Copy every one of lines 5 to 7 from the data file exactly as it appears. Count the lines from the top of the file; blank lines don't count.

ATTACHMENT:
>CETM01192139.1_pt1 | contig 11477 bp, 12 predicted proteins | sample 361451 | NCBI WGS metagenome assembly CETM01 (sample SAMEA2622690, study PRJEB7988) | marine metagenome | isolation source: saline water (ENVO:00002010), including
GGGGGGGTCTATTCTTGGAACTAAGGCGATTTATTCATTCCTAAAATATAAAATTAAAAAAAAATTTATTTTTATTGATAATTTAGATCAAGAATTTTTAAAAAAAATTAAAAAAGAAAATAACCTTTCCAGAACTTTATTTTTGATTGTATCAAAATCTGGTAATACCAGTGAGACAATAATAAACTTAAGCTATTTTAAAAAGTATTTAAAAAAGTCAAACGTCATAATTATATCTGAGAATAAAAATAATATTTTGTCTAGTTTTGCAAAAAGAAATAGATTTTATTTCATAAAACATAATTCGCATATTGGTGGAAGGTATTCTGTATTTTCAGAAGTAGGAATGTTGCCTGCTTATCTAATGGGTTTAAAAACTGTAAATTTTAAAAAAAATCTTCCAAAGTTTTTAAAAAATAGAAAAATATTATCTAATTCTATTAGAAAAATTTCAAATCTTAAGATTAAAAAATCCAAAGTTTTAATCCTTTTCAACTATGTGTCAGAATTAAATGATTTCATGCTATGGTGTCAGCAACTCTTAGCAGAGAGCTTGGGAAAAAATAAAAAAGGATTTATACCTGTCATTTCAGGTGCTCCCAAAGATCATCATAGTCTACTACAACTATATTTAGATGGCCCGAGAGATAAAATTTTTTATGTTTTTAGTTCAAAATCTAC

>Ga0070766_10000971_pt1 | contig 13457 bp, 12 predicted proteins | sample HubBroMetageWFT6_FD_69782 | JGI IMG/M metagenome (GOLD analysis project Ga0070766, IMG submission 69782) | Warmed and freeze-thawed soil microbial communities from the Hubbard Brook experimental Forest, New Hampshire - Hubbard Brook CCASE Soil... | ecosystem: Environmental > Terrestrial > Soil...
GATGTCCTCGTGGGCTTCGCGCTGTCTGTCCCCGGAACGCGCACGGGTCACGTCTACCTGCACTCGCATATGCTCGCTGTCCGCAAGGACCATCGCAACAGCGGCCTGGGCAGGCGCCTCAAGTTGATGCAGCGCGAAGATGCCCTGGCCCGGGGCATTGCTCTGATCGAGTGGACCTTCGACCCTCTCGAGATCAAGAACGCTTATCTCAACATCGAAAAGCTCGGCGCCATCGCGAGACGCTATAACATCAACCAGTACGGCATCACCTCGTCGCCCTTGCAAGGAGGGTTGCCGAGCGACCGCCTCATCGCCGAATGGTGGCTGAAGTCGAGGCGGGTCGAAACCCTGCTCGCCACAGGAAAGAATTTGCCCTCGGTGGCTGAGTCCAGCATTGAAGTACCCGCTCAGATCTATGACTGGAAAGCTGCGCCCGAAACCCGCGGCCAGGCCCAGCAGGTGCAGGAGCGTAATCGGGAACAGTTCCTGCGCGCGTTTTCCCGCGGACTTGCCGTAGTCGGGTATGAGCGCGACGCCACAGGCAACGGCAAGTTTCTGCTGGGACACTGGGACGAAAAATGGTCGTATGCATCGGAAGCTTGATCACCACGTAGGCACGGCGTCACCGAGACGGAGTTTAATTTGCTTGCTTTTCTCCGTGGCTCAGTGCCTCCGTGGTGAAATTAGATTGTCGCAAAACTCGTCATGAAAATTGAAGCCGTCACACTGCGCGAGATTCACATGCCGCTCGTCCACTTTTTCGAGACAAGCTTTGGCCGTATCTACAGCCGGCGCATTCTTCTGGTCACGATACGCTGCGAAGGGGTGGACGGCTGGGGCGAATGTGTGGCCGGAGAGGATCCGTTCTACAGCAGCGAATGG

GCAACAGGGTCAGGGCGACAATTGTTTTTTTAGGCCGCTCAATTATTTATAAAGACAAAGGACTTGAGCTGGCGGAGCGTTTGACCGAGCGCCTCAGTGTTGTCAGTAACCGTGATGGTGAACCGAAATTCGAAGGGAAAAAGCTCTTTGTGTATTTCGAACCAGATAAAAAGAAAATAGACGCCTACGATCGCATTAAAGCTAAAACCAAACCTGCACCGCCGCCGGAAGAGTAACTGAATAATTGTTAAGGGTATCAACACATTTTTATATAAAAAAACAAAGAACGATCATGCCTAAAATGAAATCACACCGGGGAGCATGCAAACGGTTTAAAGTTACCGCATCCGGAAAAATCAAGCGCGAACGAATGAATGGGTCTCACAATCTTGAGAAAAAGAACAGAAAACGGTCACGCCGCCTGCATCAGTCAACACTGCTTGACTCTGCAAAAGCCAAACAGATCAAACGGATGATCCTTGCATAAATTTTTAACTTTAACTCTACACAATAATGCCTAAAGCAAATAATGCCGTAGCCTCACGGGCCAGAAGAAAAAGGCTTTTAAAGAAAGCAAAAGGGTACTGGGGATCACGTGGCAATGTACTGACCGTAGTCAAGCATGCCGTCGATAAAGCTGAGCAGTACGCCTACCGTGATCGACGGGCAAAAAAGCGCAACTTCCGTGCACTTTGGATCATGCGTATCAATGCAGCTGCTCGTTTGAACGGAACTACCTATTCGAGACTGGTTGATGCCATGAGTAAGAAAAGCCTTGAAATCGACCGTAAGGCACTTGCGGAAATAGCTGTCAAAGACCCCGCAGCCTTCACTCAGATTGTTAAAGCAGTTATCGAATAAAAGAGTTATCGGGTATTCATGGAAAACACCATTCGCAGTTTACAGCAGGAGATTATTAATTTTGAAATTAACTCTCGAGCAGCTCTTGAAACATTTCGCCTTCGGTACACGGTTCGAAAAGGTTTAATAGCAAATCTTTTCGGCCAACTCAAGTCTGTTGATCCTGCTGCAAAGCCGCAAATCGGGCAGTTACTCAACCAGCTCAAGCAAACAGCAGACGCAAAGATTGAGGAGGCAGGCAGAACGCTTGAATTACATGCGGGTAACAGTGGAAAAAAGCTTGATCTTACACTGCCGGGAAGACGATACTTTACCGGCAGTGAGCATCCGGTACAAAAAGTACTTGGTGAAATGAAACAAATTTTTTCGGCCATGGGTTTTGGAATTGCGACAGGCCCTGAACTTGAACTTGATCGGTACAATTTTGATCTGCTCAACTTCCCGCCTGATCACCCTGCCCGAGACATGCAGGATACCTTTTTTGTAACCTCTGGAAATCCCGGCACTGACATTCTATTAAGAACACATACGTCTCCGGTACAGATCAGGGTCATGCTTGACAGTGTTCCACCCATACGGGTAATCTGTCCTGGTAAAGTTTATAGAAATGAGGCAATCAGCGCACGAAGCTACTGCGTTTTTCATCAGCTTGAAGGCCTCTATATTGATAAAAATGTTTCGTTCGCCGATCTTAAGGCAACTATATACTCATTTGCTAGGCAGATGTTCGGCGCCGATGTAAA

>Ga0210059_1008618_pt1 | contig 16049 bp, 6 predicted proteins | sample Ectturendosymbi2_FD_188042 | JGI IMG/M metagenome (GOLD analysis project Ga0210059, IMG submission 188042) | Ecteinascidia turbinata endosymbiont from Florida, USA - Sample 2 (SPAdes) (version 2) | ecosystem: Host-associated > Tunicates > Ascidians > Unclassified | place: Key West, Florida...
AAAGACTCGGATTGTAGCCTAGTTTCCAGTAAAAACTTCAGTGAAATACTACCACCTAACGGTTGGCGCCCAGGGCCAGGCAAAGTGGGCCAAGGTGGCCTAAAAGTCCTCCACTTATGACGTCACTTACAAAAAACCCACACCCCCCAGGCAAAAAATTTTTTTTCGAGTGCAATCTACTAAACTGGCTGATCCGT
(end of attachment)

GCAACAGGGTCAGGGCGACAATTGTTTTTTTAGGCCGCTCAATTATTTATAAAGACAAAGGACTTGAGCTGGCGGAGCGTTTGACCGAGCGCCTCAGTGTTGTCAGTAACCGTGATGGTGAACCGAAATTCGAAGGGAAAAAGCTCTTTGTGTATTTCGAACCAGATAAAAAGAAAATAGACGCCTACGATCGCATTAAAGCTAAAACCAAACCTGCACCGCCGCCGGAAGAGTAACTGAATAATTGTTAAGGGTATCAACACATTTTTATATAAAAAAACAAAGAACGATCATGCCTAAAATGAAATCACACCGGGGAGCATGCAAACGGTTTAAAGTTACCGCATCCGGAAAAATCAAGCGCGAACGAATGAATGGGTCTCACAATCTTGAGAAAAAGAACAGAAAACGGTCACGCCGCCTGCATCAGTCAACACTGCTTGACTCTGCAAAAGCCAAACAGATCAAACGGATGATCCTTGCATAAATTTTTAACTTTAACTCTACACAATAATGCCTAAAGCAAATAATGCCGTAGCCTCACGGGCCAGAAGAAAAAGGCTTTTAAAGAAAGCAAAAGGGTACTGGGGATCACGTGGCAATGTACTGACCGTAGTCAAGCATGCCGTCGATAAAGCTGAGCAGTACGCCTACCGTGATCGACGGGCAAAAAAGCGCAACTTCCGTGCACTTTGGATCATGCGTATCAATGCAGCTGCTCGTTTGAACGGAACTACCTATTCGAGACTGGTTGATGCCATGAGTAAGAAAAGCCTTGAAATCGACCGTAAGGCACTTGCGGAAATAGCTGTCAAAGACCCCGCAGCCTTCACTCAGATTGTTAAAGCAGTTATCGAATAAAAGAGTTATCGGGTATTCATGGAAAACACCATTCGCAGTTTACAGCAGGAGATTATTAATTTTGAAATTAACTCTCGAGCAGCTCTTGAAACATTTCGCCTTCGGTACACGGTTCGAAAAGGTTTAATAGCAAATCTTTTCGGCCAACTCAAGTCTGTTGATCCTGCTGCAAAGCCGCAAATCGGGCAGTTACTCAACCAGCTCAAGCAAACAGCAGACGCAAAGATTGAGGAGGCAGGCAGAACGCTTGAATTACATGCGGGTAACAGTGGAAAAAAGCTTGATCTTACACTGCCGGGAAGACGATACTTTACCGGCAGTGAGCATCCGGTACAAAAAGTACTTGGTGAAATGAAACAAATTTTTTCGGCCATGGGTTTTGGAATTGCGACAGGCCCTGAACTTGAACTTGATCGGTACAATTTTGATCTGCTCAACTTCCCGCCTGATCACCCTGCCCGAGACATGCAGGATACCTTTTTTGTAACCTCTGGAAATCCCGGCACTGACATTCTATTAAGAACACATACGTCTCCGGTACAGATCAGGGTCATGCTTGACAGTGTTCCACCCATACGGGTAATCTGTCCTGGTAAAGTTTATAGAAATGAGGCAATCAGCGCACGAAGCTACTGCGTTTTTCATCAGCTTGAAGGCCTCTATATTGATAAAAATGTTTCGTTCGCCGATCTTAAGGCAACTATATACTCATTTGCTAGGCAGATGTTCGGCGCCGATGTAAA

>Ga0210059_1008618_pt1 | contig 16049 bp, 6 predicted proteins | sample Ectturendosymbi2_FD_188042 | JGI IMG/M metagenome (GOLD analysis project Ga0210059, IMG submission 188042) | Ecteinascidia turbinata endosymbiont from Florida, USA - Sample 2 (SPAdes) (version 2) | ecosystem: Host-associated > Tunicates > Ascidians > Unclassified | place: Key West, Florida...
AAAGACTCGGATTGTAGCCTAGTTTCCAGTAAAAACTTCAGTGAAATACTACCACCTAACGGTTGGCGCCCAGGGCCAGGCAAAGTGGGCCAAGGTGGCCTAAAAGTCCTCCACTTATGACGTCACTTACAAAAAACCCACACCCCCCAGGCAAAAAATTTTTTTTCGAGTGCAATCTACTAAACTGGCTGATCCGT